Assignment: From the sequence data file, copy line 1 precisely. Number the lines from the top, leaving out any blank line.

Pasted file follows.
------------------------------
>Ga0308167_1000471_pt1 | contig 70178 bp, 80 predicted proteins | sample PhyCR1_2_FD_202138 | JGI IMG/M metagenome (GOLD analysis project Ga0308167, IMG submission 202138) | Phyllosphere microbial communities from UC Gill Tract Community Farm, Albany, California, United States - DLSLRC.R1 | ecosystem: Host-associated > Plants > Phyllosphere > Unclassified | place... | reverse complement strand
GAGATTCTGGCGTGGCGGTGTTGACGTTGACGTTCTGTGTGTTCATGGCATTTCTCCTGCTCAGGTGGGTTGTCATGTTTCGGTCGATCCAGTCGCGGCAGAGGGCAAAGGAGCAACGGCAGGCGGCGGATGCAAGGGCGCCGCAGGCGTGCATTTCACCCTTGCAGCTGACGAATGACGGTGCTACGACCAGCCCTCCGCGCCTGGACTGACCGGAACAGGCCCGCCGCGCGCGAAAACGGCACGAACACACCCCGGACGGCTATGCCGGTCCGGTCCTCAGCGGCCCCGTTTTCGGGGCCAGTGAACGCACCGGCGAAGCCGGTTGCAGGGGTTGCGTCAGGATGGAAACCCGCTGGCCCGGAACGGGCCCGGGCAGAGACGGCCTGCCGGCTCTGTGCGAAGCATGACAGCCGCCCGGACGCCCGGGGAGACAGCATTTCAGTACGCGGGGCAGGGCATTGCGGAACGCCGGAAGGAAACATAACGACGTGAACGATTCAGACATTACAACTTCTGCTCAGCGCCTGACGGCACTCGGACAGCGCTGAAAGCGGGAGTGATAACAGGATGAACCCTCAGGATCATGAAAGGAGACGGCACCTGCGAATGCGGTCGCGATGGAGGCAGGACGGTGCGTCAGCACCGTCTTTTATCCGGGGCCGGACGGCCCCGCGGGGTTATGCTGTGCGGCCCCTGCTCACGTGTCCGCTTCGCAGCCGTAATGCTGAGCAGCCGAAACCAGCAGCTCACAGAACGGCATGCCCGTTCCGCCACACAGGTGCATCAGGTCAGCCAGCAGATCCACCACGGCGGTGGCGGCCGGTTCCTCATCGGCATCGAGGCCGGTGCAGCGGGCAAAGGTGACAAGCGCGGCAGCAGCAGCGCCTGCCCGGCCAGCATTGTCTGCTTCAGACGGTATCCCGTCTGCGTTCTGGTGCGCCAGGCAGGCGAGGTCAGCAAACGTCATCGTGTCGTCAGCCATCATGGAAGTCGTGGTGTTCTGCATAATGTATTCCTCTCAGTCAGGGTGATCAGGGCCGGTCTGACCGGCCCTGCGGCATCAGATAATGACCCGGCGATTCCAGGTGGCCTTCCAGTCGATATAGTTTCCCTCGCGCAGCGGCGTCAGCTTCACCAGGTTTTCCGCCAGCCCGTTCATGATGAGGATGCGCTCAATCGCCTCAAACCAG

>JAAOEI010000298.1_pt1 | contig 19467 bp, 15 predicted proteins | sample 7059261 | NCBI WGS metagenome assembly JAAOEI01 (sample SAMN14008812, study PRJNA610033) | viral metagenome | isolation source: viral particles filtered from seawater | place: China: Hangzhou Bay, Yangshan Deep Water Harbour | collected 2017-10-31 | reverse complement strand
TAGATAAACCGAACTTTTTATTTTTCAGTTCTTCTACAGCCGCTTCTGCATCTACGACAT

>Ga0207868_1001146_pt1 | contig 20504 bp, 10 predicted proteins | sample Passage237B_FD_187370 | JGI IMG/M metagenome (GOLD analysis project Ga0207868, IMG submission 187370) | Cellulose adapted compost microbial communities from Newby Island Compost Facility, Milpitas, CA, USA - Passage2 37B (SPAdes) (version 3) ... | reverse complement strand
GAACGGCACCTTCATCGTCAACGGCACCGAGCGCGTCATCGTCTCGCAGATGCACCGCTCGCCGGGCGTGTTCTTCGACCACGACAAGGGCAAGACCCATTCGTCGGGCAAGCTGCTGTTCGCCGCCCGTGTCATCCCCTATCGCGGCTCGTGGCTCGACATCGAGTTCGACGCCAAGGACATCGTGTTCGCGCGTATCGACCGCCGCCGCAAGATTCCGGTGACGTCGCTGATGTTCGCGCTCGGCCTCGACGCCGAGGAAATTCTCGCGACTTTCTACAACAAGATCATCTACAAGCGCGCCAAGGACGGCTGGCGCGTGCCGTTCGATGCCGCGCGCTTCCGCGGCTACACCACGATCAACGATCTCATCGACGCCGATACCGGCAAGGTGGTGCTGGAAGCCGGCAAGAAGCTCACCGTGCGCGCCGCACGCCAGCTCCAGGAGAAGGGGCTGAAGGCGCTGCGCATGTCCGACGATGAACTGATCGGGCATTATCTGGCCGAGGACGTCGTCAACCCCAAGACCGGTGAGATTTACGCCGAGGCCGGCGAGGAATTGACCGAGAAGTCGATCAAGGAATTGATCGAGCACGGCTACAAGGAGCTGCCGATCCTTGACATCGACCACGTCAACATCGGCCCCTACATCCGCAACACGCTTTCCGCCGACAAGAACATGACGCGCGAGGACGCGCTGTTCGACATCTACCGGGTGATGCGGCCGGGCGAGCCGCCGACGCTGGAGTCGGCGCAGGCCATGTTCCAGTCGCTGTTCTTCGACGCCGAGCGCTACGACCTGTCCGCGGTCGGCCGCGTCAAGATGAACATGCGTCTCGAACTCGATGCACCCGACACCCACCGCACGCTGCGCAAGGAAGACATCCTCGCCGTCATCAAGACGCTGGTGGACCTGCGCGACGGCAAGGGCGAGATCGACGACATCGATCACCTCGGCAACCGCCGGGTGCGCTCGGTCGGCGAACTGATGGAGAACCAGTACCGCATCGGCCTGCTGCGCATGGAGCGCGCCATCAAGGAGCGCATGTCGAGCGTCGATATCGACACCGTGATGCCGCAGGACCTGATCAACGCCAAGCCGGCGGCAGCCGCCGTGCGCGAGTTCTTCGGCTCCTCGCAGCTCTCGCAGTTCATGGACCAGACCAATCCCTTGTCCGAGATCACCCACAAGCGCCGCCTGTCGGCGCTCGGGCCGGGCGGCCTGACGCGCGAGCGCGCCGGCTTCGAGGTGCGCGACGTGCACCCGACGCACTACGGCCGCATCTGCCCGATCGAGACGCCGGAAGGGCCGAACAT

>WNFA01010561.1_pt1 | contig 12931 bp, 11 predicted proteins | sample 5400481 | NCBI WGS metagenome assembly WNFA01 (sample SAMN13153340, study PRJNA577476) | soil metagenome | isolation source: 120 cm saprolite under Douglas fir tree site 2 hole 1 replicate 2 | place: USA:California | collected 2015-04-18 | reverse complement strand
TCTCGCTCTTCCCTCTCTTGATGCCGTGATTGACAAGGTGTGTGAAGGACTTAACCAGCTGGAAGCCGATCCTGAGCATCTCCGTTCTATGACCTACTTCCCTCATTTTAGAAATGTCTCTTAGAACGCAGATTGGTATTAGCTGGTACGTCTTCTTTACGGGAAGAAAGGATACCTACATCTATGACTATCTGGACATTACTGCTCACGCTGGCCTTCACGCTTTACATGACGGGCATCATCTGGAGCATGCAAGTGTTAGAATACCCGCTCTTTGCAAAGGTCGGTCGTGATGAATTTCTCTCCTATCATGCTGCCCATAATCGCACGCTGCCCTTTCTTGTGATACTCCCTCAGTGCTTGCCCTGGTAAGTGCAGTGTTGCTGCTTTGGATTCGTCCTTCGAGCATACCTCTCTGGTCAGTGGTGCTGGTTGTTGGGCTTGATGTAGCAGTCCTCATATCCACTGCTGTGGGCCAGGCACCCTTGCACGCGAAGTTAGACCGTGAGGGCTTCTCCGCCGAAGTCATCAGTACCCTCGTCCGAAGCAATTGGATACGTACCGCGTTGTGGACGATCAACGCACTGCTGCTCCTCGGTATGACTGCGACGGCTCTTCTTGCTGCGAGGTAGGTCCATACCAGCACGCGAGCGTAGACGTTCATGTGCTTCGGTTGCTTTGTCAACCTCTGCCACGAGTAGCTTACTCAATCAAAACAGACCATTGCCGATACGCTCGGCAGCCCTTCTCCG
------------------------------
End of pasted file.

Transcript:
>Ga0308167_1000471_pt1 | contig 70178 bp, 80 predicted proteins | sample PhyCR1_2_FD_202138 | JGI IMG/M metagenome (GOLD analysis project Ga0308167, IMG submission 202138) | Phyllosphere microbial communities from UC Gill Tract Community Farm, Albany, California, United States - DLSLRC.R1 | ecosystem: Host-associated > Plants > Phyllosphere > Unclassified | place... | reverse complement strand